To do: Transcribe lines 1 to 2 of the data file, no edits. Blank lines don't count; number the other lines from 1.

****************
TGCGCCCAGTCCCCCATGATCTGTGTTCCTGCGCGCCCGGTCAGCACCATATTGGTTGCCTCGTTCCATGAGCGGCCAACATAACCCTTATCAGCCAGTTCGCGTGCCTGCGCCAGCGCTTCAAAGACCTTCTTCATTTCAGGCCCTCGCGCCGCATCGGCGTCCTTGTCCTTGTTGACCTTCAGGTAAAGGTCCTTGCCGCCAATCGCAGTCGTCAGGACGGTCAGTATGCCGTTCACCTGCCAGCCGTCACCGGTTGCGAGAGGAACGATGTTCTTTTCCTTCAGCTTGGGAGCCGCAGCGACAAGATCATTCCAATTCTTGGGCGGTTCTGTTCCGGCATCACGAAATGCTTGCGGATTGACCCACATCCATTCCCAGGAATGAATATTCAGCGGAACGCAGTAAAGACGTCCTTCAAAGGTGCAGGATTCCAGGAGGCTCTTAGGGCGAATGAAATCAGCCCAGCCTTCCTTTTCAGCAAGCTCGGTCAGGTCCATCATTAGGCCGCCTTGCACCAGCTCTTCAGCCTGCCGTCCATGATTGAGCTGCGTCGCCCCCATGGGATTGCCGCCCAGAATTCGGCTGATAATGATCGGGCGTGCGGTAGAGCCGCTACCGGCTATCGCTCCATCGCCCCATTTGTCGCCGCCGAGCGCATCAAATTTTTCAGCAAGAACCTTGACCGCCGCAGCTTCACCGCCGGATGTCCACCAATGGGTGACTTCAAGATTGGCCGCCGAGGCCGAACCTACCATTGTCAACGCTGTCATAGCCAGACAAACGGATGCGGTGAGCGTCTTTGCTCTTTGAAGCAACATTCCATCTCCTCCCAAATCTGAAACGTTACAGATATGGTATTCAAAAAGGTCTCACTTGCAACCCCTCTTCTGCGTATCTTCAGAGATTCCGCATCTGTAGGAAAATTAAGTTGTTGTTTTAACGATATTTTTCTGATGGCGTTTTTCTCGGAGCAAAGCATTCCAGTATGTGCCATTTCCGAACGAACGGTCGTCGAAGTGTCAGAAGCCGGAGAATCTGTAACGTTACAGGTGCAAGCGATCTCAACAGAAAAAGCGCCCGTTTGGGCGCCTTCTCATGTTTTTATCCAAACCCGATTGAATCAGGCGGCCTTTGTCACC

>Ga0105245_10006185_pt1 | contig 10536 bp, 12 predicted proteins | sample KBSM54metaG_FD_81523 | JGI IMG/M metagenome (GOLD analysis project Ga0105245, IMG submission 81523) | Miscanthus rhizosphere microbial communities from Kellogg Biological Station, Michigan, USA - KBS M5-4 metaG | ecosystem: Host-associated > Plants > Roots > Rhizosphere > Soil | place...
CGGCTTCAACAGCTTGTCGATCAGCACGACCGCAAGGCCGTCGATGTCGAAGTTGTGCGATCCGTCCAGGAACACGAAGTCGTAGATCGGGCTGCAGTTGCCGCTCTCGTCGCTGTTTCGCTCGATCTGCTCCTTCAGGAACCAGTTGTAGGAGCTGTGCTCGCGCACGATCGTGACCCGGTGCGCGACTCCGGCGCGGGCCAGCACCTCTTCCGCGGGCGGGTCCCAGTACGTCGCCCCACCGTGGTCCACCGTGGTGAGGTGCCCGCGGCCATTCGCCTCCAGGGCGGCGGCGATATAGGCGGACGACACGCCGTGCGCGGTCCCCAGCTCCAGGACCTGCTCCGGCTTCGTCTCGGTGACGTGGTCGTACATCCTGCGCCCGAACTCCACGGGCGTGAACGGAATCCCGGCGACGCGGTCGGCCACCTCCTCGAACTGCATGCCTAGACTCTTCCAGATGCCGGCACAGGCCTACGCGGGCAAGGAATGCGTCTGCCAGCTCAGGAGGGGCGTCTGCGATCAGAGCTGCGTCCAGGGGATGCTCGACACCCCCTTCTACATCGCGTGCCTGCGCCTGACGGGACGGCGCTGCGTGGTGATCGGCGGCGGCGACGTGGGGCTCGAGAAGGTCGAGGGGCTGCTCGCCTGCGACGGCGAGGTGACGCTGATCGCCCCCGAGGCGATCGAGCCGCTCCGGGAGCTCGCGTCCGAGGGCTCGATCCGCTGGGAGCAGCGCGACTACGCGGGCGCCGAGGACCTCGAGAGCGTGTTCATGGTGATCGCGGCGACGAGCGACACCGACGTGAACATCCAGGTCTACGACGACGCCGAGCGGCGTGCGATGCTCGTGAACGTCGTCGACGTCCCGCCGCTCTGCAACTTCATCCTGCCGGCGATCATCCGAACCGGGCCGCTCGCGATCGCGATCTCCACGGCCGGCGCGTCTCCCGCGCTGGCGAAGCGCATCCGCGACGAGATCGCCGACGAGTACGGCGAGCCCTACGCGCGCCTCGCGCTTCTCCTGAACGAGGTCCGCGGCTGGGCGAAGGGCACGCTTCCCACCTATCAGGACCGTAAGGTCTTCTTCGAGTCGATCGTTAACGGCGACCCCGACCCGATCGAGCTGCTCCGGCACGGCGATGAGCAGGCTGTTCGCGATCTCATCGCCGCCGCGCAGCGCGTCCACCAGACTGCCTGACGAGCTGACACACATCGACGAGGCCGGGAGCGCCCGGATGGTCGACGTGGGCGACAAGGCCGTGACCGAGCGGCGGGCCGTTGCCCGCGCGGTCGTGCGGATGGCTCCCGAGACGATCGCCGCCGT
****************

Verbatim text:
TGCGCCCAGTCCCCCATGATCTGTGTTCCTGCGCGCCCGGTCAGCACCATATTGGTTGCCTCGTTCCATGAGCGGCCAACATAACCCTTATCAGCCAGTTCGCGTGCCTGCGCCAGCGCTTCAAAGACCTTCTTCATTTCAGGCCCTCGCGCCGCATCGGCGTCCTTGTCCTTGTTGACCTTCAGGTAAAGGTCCTTGCCGCCAATCGCAGTCGTCAGGACGGTCAGTATGCCGTTCACCTGCCAGCCGTCACCGGTTGCGAGAGGAACGATGTTCTTTTCCTTCAGCTTGGGAGCCGCAGCGACAAGATCATTCCAATTCTTGGGCGGTTCTGTTCCGGCATCACGAAATGCTTGCGGATTGACCCACATCCATTCCCAGGAATGAATATTCAGCGGAACGCAGTAAAGACGTCCTTCAAAGGTGCAGGATTCCAGGAGGCTCTTAGGGCGAATGAAATCAGCCCAGCCTTCCTTTTCAGCAAGCTCGGTCAGGTCCATCATTAGGCCGCCTTGCACCAGCTCTTCAGCCTGCCGTCCATGATTGAGCTGCGTCGCCCCCATGGGATTGCCGCCCAGAATTCGGCTGATAATGATCGGGCGTGCGGTAGAGCCGCTACCGGCTATCGCTCCATCGCCCCATTTGTCGCCGCCGAGCGCATCAAATTTTTCAGCAAGAACCTTGACCGCCGCAGCTTCACCGCCGGATGTCCACCAATGGGTGACTTCAAGATTGGCCGCCGAGGCCGAACCTACCATTGTCAACGCTGTCATAGCCAGACAAACGGATGCGGTGAGCGTCTTTGCTCTTTGAAGCAACATTCCATCTCCTCCCAAATCTGAAACGTTACAGATATGGTATTCAAAAAGGTCTCACTTGCAACCCCTCTTCTGCGTATCTTCAGAGATTCCGCATCTGTAGGAAAATTAAGTTGTTGTTTTAACGATATTTTTCTGATGGCGTTTTTCTCGGAGCAAAGCATTCCAGTATGTGCCATTTCCGAACGAACGGTCGTCGAAGTGTCAGAAGCCGGAGAATCTGTAACGTTACAGGTGCAAGCGATCTCAACAGAAAAAGCGCCCGTTTGGGCGCCTTCTCATGTTTTTATCCAAACCCGATTGAATCAGGCGGCCTTTGTCACC

>Ga0105245_10006185_pt1 | contig 10536 bp, 12 predicted proteins | sample KBSM54metaG_FD_81523 | JGI IMG/M metagenome (GOLD analysis project Ga0105245, IMG submission 81523) | Miscanthus rhizosphere microbial communities from Kellogg Biological Station, Michigan, USA - KBS M5-4 metaG | ecosystem: Host-associated > Plants > Roots > Rhizosphere > Soil | place...